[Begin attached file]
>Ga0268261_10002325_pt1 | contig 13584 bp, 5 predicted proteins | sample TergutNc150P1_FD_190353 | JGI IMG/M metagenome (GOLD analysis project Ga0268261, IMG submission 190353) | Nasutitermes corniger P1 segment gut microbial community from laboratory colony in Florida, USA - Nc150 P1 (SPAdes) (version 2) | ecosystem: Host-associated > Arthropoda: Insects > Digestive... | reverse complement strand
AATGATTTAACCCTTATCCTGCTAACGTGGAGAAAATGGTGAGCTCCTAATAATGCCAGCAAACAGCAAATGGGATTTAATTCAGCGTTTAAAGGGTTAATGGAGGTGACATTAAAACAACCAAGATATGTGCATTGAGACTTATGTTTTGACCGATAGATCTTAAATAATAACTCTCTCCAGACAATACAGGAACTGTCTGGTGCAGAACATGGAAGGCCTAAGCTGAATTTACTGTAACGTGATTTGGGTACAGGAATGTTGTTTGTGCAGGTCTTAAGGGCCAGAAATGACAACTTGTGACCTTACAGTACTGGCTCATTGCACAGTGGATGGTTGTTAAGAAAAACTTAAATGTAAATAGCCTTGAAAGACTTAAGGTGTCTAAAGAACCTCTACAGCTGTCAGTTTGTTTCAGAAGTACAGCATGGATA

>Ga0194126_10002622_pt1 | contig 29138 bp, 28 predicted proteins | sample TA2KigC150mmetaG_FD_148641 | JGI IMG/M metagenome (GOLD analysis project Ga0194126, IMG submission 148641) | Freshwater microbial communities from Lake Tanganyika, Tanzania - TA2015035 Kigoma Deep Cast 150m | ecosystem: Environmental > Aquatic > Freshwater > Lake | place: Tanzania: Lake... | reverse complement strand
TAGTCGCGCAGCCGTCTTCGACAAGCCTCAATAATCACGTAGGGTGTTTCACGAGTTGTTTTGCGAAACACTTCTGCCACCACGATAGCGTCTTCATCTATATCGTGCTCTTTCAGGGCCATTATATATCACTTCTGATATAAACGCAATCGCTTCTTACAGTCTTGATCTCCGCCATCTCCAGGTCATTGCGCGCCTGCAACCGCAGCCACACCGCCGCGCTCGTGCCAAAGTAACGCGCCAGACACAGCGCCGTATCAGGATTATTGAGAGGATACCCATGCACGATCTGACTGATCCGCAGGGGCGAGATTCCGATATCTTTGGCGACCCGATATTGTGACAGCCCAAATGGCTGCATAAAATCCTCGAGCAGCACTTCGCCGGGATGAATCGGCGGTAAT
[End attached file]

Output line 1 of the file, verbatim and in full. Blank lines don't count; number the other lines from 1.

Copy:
>Ga0268261_10002325_pt1 | contig 13584 bp, 5 predicted proteins | sample TergutNc150P1_FD_190353 | JGI IMG/M metagenome (GOLD analysis project Ga0268261, IMG submission 190353) | Nasutitermes corniger P1 segment gut microbial community from laboratory colony in Florida, USA - Nc150 P1 (SPAdes) (version 2) | ecosystem: Host-associated > Arthropoda: Insects > Digestive... | reverse complement strand